Pioneer kitchen gardens are often a source of inspiration for my work, providing a framework of ideas, plus the tools used to cultivate, plant and harvest. For the most part, the designs were practical and efficient, with a comfortable blend of flowers, herbs and vegetables.
When it comes to planting a straight line in the kitchen garden, you have two options: sticks and a ball of twine, or a hand carved planting line and a dibble. One is a notch above the ordinary and so is my favorite craftsman, 92-year-old Hugh Davis who sits in front of the fire when he carves pieces of wood to make a hand-hewn trellis for obelisks, and pea fences. He has no website, no mail order, and you can only buy them if you happen to catch him at a local botanic garden event, or drive to his house in Leverett, Massachusetts.
The driveway entrance is marked by a carved stone, that reads The Farmstead, which leads through an entrance bordered by espaliered fruit trees, into a series of low stone walls. Park the car and walk the winding path to the historic 1700′s saltbox house. Step inside, and you fall into a different era, surrounded by soft chestnut patina of old wood, and shelves of old pewter.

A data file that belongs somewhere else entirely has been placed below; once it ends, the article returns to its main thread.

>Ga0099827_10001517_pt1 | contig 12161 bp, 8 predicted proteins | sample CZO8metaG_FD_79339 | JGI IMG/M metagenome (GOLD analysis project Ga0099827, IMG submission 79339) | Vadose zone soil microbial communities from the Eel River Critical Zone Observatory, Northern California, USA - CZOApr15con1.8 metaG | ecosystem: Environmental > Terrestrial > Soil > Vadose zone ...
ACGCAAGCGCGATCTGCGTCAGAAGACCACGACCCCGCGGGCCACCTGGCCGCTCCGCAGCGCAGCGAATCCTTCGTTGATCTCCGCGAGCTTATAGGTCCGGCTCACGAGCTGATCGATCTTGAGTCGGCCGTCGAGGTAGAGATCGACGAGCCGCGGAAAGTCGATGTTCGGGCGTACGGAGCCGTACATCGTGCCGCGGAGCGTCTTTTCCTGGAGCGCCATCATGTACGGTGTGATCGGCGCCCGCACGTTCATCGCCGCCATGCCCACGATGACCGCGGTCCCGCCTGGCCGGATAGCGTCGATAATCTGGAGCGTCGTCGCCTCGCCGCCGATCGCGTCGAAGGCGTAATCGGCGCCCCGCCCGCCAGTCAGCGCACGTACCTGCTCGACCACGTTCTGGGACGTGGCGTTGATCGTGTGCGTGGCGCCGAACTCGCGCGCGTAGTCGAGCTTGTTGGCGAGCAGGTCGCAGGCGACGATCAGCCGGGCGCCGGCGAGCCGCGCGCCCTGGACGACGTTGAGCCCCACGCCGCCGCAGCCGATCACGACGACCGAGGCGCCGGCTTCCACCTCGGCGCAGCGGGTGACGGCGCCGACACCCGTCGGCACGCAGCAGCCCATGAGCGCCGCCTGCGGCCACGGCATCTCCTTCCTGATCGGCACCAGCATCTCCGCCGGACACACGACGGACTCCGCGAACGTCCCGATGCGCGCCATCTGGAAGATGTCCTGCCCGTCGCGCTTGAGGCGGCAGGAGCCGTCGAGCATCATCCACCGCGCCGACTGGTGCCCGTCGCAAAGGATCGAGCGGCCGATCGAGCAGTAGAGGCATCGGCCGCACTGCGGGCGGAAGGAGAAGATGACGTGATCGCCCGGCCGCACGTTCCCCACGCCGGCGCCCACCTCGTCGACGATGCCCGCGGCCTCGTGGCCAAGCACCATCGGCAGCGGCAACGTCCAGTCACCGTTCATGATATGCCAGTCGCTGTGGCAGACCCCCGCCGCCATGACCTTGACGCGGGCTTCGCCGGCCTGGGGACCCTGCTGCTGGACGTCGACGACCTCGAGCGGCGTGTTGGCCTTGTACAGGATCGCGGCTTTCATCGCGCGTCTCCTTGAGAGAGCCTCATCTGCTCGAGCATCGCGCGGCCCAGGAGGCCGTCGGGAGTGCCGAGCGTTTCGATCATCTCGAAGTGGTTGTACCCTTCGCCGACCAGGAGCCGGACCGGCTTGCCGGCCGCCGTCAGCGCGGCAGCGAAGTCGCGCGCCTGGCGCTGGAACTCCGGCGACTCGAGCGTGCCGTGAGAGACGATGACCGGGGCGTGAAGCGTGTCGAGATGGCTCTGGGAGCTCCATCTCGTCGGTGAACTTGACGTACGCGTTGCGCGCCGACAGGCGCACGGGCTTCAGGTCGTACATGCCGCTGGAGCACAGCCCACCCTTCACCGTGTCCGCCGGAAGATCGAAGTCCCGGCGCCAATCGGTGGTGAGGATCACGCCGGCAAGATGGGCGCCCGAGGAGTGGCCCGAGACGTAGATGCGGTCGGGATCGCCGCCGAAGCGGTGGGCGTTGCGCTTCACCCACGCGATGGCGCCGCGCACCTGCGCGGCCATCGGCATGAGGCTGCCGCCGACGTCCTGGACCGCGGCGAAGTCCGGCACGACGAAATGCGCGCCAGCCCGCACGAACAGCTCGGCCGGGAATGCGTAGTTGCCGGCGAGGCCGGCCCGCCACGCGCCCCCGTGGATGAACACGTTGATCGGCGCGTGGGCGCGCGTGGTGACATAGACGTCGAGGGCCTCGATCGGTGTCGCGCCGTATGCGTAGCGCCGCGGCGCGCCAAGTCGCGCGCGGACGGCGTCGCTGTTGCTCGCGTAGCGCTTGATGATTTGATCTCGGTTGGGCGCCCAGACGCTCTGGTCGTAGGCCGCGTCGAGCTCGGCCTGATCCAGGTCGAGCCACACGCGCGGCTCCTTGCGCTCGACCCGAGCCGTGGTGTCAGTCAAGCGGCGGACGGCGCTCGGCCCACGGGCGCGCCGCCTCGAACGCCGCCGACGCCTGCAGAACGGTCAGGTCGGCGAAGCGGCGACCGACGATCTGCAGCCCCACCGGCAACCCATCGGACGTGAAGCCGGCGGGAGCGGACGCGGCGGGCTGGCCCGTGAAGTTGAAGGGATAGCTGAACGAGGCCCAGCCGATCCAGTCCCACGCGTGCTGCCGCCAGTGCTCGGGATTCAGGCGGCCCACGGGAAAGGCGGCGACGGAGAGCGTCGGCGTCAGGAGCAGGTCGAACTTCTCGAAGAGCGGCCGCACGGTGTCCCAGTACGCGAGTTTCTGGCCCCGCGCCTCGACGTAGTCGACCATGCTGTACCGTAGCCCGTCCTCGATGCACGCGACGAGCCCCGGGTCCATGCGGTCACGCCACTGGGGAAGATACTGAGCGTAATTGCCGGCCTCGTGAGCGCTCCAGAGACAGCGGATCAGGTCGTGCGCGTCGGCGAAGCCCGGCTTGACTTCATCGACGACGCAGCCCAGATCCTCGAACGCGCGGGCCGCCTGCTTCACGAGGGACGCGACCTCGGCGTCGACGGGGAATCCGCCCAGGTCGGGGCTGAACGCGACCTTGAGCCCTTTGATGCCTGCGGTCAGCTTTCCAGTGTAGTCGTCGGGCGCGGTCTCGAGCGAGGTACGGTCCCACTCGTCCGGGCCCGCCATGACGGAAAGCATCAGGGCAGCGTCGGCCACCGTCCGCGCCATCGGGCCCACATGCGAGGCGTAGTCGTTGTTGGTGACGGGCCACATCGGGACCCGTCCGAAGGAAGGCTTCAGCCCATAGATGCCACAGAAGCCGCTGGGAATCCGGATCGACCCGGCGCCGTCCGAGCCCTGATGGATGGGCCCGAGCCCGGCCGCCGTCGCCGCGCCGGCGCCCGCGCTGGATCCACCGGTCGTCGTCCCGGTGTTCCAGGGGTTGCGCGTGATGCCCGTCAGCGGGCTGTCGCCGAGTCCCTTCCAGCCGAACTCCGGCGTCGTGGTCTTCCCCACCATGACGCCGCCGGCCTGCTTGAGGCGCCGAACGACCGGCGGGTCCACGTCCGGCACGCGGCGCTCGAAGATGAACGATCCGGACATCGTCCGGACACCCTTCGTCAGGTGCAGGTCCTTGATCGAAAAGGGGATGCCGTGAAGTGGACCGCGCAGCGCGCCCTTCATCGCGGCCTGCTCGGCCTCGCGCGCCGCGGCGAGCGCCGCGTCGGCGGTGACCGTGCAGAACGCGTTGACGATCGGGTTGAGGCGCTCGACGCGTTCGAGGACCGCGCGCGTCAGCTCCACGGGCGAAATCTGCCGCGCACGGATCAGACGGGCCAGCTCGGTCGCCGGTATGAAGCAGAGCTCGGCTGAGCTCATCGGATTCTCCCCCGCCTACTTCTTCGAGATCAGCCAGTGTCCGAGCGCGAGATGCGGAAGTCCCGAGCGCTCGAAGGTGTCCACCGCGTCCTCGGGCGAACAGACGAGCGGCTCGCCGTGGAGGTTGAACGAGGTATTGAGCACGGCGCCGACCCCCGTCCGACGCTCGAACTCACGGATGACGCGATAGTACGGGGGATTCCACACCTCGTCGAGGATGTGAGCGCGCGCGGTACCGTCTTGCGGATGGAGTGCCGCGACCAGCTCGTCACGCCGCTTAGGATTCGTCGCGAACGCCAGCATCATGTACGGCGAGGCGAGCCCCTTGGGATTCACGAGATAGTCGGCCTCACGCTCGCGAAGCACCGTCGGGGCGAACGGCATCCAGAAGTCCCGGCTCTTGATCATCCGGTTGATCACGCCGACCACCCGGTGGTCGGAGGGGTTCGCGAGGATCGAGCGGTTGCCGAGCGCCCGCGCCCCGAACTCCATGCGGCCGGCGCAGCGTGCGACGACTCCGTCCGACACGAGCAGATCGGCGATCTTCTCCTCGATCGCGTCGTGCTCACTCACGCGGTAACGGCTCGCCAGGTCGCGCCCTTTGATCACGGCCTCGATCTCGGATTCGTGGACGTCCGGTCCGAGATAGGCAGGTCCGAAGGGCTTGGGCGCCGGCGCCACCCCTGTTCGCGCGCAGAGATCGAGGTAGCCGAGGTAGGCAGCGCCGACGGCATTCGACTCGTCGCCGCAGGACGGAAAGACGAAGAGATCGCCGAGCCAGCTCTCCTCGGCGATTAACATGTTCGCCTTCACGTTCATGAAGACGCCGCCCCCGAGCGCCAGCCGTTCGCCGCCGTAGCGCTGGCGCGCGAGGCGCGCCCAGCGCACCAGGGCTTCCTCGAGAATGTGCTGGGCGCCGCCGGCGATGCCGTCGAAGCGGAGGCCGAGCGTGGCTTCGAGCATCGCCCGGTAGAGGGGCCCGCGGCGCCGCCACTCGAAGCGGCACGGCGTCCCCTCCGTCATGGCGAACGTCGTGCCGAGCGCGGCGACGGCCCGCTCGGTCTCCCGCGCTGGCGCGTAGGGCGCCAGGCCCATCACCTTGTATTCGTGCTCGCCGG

The Farmstead began when Hugh’s wife, Hope got hooked on the author Ann Leighton, author of the book titled Early American Gardens, and thought that she’d like to design her gardens to fit the era of their house. This led to the design of a cedar raised bed made with a mortise and tenon design, which quickly became so popular they gave the business to their son, Tony, who makes them at his own The Farmstead in Chatham, Cape Cod.
The day was sunny and warm, we sipped tea in porcelain cups in front of the floor to ceiling fireplace, where Hugh whittles wood for his garden pieces. It was a Tasha Tudor moment, with the fire warming the room, flowering plants on the windowsills with a collection of planting boxes, fences and benches out side the kitchen door, inventory for the series of upcoming garden shows.
A favorite and recognizable Hugh Davis obelisk is a garden Tuteur style trellis, which is just the right size for the center of a garden bed for run sweet peas or Malabar spinach to climb. To help vines climb, stick in curly willow branches and then stretch a planting line across the bed to sow seeds for salad and spinach. All of the garden tools that Hugh and Hope craft are based on early American designs. They are both practical and artful; the best of both worlds.
Hugh still hand carves garden ornaments based on early American designs, and his son, Toby, has continued the tradition yet upgraded the production to precision cut the cedar planks for mortise and tenon style raised beds. Products featured at The Farmstead are cedar raised beds, dibbles, planting lines, obelisks and pea fences made of high quality wood that will last for generations.
The Farmstead. Proprietors, Hope and Hugh Davis. 24 Broad Hill Rd, Leverett, MA. (413. 548. 9255). Handmade garden raised beds, trellises, furniture, and fencing. Wooden Dibbers, Wooden Planting Line, Wood Seed Box or Wooden Trellis for peonies or peas.